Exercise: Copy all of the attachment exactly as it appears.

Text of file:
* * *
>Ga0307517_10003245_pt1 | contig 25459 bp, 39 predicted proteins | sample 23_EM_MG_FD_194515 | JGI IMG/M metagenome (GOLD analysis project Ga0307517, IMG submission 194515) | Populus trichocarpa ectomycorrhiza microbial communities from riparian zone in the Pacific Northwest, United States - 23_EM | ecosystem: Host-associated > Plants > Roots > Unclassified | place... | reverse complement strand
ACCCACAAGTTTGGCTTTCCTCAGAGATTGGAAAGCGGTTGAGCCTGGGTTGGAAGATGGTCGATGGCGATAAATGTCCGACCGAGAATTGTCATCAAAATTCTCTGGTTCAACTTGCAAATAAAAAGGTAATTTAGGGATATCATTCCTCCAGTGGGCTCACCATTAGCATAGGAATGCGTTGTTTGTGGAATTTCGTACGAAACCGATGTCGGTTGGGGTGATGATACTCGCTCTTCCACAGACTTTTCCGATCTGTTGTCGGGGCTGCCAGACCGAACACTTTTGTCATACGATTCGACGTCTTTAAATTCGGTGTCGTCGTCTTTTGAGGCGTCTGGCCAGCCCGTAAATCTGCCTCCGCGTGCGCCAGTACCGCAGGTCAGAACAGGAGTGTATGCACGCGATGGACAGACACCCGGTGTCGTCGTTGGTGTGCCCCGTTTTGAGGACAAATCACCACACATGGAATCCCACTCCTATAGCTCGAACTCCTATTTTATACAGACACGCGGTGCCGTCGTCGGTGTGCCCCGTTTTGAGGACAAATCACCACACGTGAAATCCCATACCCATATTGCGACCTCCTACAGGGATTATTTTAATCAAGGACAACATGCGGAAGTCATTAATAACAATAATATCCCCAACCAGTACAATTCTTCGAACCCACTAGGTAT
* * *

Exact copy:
>Ga0307517_10003245_pt1 | contig 25459 bp, 39 predicted proteins | sample 23_EM_MG_FD_194515 | JGI IMG/M metagenome (GOLD analysis project Ga0307517, IMG submission 194515) | Populus trichocarpa ectomycorrhiza microbial communities from riparian zone in the Pacific Northwest, United States - 23_EM | ecosystem: Host-associated > Plants > Roots > Unclassified | place... | reverse complement strand
ACCCACAAGTTTGGCTTTCCTCAGAGATTGGAAAGCGGTTGAGCCTGGGTTGGAAGATGGTCGATGGCGATAAATGTCCGACCGAGAATTGTCATCAAAATTCTCTGGTTCAACTTGCAAATAAAAAGGTAATTTAGGGATATCATTCCTCCAGTGGGCTCACCATTAGCATAGGAATGCGTTGTTTGTGGAATTTCGTACGAAACCGATGTCGGTTGGGGTGATGATACTCGCTCTTCCACAGACTTTTCCGATCTGTTGTCGGGGCTGCCAGACCGAACACTTTTGTCATACGATTCGACGTCTTTAAATTCGGTGTCGTCGTCTTTTGAGGCGTCTGGCCAGCCCGTAAATCTGCCTCCGCGTGCGCCAGTACCGCAGGTCAGAACAGGAGTGTATGCACGCGATGGACAGACACCCGGTGTCGTCGTTGGTGTGCCCCGTTTTGAGGACAAATCACCACACATGGAATCCCACTCCTATAGCTCGAACTCCTATTTTATACAGACACGCGGTGCCGTCGTCGGTGTGCCCCGTTTTGAGGACAAATCACCACACGTGAAATCCCATACCCATATTGCGACCTCCTACAGGGATTATTTTAATCAAGGACAACATGCGGAAGTCATTAATAACAATAATATCCCCAACCAGTACAATTCTTCGAACCCACTAGGTAT